Sharing data and doing data management is not cheap or easy.SO PUT IT IN YOUR GRANT
Many researchers are worried about sharing data and doing data management. This is because its undoubtedly a time consuming and expensive task. In most research projects, its a task that is already being done, often by a combination of administrative staff, PhD. or Master's students and the PI. It's not always central to the research and it can feel like a burden. This is a burden that the e-research office was designed to help alleviate. If you include the office in your grant at the application stage we will help you write a justification for data management.
We suggest that if your funder wants data shared and managed then they have to be prepared for that to appear in the funding proposal. We suggest that many funders are open to seeing money and time go towards this function. The first thing to say is that data management is a full-time job. If you have a large project, this is not something a PhD. student should be doing on the side. A research data manager will make your life infinitely easier.There are not a lot of people in South Africa specifically qualified in this field but luckily Wits is one of the few places that does offer these degrees.We also train data scientists and digital Arts researchers.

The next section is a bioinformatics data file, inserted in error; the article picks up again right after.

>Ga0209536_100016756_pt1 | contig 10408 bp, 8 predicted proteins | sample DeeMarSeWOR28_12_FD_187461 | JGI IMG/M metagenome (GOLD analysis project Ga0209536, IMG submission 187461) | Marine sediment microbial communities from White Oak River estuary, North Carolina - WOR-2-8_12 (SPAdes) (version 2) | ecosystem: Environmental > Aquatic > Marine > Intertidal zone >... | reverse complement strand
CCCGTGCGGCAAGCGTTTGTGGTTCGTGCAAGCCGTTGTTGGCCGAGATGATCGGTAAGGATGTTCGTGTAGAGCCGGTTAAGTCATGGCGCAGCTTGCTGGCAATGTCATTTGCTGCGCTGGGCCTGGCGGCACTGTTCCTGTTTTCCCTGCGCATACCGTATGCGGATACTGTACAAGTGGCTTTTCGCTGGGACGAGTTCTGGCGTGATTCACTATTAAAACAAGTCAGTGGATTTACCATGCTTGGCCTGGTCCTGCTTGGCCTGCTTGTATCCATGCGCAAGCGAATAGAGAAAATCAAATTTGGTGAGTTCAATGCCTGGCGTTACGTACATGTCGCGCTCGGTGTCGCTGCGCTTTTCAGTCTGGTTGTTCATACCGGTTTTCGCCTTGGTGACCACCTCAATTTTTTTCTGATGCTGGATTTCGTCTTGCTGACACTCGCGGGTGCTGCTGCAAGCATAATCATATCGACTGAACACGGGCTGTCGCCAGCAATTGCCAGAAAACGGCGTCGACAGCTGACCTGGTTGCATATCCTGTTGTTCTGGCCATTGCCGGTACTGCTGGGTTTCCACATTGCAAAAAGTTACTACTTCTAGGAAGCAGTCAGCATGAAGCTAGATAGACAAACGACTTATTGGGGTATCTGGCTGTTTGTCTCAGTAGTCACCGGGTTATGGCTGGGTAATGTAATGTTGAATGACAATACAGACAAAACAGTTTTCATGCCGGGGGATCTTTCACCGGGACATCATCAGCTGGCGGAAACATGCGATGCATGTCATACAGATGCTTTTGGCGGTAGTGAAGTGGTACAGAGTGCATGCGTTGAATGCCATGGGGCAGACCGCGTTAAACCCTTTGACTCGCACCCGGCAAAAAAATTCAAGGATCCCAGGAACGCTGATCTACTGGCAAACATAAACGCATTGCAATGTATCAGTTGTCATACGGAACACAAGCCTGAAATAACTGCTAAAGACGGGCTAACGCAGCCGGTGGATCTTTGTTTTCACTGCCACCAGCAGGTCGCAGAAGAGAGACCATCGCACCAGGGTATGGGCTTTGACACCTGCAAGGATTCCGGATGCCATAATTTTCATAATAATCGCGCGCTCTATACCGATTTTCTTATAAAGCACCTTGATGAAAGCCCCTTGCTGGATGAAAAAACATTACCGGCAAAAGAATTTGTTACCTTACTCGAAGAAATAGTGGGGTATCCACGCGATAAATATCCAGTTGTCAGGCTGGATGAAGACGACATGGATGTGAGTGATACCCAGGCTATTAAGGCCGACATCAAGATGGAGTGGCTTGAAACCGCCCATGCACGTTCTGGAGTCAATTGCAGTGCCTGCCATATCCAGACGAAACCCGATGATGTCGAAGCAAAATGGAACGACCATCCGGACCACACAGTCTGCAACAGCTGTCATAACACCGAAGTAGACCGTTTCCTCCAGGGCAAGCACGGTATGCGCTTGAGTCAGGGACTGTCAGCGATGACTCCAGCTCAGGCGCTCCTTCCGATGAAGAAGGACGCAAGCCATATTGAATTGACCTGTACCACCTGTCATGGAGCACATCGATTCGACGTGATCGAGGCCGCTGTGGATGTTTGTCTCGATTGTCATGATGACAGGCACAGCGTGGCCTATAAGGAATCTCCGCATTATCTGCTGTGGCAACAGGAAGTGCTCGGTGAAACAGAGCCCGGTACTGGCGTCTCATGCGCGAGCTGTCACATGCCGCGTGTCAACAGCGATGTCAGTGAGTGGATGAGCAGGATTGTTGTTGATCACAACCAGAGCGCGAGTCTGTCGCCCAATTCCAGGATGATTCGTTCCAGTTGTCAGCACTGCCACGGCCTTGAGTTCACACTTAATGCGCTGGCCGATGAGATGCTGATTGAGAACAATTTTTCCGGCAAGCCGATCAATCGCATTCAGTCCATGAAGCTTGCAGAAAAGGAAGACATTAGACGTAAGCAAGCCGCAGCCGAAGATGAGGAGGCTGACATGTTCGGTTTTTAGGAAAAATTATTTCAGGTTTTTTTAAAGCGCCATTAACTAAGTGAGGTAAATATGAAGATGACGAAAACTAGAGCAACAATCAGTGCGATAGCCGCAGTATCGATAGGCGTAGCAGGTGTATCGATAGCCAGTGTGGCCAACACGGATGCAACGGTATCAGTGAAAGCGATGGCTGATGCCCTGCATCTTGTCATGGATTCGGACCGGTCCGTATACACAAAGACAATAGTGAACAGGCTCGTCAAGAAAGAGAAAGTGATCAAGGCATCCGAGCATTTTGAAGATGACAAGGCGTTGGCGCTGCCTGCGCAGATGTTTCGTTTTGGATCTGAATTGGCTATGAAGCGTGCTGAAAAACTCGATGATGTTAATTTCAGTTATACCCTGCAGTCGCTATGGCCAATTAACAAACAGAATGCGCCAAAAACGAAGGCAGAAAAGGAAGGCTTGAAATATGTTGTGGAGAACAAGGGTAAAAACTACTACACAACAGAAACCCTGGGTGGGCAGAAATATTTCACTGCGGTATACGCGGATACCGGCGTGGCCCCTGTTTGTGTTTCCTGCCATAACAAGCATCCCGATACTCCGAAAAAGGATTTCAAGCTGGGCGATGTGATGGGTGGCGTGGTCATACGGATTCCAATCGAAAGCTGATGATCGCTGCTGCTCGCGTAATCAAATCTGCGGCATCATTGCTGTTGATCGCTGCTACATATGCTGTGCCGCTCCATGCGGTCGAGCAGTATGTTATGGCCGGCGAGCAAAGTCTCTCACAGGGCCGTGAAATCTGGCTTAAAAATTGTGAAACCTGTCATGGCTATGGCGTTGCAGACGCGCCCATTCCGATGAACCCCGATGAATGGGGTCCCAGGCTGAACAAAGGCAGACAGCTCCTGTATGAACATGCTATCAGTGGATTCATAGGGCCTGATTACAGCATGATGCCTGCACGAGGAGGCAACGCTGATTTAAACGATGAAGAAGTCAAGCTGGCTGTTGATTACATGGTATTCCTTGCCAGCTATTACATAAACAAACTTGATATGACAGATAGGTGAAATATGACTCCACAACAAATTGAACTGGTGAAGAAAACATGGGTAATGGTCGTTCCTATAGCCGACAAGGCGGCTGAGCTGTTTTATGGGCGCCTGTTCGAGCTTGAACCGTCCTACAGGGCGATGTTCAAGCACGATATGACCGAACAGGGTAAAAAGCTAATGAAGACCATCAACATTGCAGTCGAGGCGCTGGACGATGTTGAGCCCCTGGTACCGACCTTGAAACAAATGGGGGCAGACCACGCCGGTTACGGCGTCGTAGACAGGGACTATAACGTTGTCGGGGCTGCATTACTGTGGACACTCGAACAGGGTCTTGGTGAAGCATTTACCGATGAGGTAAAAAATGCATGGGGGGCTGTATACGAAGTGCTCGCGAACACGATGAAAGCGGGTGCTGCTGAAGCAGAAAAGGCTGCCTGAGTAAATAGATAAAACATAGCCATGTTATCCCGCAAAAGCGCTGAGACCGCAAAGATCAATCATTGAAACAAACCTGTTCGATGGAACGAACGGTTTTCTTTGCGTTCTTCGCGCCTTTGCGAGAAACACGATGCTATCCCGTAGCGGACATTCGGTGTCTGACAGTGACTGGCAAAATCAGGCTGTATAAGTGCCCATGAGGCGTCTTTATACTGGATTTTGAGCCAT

If your grant will not allow for this, then you can put it in as a consultation with statistician and informatics specialists. .It's especially important to budget for software, time to learn software and storage. As far as cleaning data goes and also data preservation, the library can offer services. However, we need to approve this in a data management plan so we can assure your funder that the resources are available and will be available for the term of the grant.
Data plans can help you:
These are all funder requirements. They also help manage the possible IP and ethics problems by preempting issues before the projects start.
A DOi looks like this https://doi.org/10.23962/10539/21758
The first part, the 10. is the prefix; it the assigning organization. The secondary section refers to the journal, repository or university issuing the DOI, the last is unique to an item.
These are DOI that are strings of text which always( well almost always) go back to the right pages. They are registered with DOI.org and a lot of librarians put a lot of effort into ensuring that when you click that identifier will always take you to that dataset.Technically they are:
Follow the links below to access data management plan resources at other institutions: